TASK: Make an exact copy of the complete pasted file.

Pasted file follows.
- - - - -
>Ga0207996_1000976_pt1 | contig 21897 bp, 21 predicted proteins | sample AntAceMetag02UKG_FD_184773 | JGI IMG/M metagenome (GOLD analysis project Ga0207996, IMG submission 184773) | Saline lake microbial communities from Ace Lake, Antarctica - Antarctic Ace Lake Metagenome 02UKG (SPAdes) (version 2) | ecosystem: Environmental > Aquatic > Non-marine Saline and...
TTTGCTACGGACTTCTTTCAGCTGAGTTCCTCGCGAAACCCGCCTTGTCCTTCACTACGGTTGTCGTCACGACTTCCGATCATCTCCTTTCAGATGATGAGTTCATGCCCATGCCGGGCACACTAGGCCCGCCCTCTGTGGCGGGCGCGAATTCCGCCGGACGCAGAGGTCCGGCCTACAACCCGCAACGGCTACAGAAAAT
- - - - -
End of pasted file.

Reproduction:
>Ga0207996_1000976_pt1 | contig 21897 bp, 21 predicted proteins | sample AntAceMetag02UKG_FD_184773 | JGI IMG/M metagenome (GOLD analysis project Ga0207996, IMG submission 184773) | Saline lake microbial communities from Ace Lake, Antarctica - Antarctic Ace Lake Metagenome 02UKG (SPAdes) (version 2) | ecosystem: Environmental > Aquatic > Non-marine Saline and...
TTTGCTACGGACTTCTTTCAGCTGAGTTCCTCGCGAAACCCGCCTTGTCCTTCACTACGGTTGTCGTCACGACTTCCGATCATCTCCTTTCAGATGATGAGTTCATGCCCATGCCGGGCACACTAGGCCCGCCCTCTGTGGCGGGCGCGAATTCCGCCGGACGCAGAGGTCCGGCCTACAACCCGCAACGGCTACAGAAAAT